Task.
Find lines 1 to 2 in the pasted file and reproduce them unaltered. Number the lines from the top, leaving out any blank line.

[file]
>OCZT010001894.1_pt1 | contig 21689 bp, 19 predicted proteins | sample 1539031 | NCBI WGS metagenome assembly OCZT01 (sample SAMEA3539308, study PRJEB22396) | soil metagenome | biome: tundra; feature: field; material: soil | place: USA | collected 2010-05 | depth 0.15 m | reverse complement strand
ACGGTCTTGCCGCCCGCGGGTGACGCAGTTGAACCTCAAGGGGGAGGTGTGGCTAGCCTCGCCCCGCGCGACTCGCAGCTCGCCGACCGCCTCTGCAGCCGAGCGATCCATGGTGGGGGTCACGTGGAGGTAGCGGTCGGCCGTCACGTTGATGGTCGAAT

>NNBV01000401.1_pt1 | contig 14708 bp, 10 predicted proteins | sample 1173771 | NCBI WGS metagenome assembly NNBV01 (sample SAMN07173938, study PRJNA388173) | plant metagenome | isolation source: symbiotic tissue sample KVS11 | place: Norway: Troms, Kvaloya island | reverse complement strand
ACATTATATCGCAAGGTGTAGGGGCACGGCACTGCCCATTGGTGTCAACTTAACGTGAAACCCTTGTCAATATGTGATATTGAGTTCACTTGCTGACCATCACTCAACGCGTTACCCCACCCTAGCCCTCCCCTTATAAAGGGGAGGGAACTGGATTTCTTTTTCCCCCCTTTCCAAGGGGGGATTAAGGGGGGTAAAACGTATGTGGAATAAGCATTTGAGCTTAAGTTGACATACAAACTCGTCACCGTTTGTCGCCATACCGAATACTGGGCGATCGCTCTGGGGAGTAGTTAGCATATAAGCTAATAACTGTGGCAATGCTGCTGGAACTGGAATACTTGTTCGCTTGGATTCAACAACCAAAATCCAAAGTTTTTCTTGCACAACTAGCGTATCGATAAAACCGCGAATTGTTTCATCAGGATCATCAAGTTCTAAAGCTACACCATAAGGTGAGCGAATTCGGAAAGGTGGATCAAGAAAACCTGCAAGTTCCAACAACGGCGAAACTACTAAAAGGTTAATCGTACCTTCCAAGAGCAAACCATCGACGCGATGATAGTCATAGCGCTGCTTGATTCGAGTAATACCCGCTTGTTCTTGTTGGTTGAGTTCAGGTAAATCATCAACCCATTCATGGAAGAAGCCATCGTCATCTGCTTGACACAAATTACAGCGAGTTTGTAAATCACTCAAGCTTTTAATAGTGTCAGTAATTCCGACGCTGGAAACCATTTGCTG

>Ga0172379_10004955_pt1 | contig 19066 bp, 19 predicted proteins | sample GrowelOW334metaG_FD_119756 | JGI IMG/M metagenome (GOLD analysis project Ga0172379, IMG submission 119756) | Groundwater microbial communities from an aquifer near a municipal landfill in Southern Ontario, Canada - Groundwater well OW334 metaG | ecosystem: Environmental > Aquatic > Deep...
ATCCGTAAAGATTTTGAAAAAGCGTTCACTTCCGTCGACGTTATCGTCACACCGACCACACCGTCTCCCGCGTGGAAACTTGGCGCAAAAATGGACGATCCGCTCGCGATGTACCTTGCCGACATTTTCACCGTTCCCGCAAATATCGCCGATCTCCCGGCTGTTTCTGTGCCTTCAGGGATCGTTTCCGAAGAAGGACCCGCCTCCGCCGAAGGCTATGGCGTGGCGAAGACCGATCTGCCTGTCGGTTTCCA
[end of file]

>OCZT010001894.1_pt1 | contig 21689 bp, 19 predicted proteins | sample 1539031 | NCBI WGS metagenome assembly OCZT01 (sample SAMEA3539308, study PRJEB22396) | soil metagenome | biome: tundra; feature: field; material: soil | place: USA | collected 2010-05 | depth 0.15 m | reverse complement strand
ACGGTCTTGCCGCCCGCGGGTGACGCAGTTGAACCTCAAGGGGGAGGTGTGGCTAGCCTCGCCCCGCGCGACTCGCAGCTCGCCGACCGCCTCTGCAGCCGAGCGATCCATGGTGGGGGTCACGTGGAGGTAGCGGTCGGCCGTCACGTTGATGGTCGAAT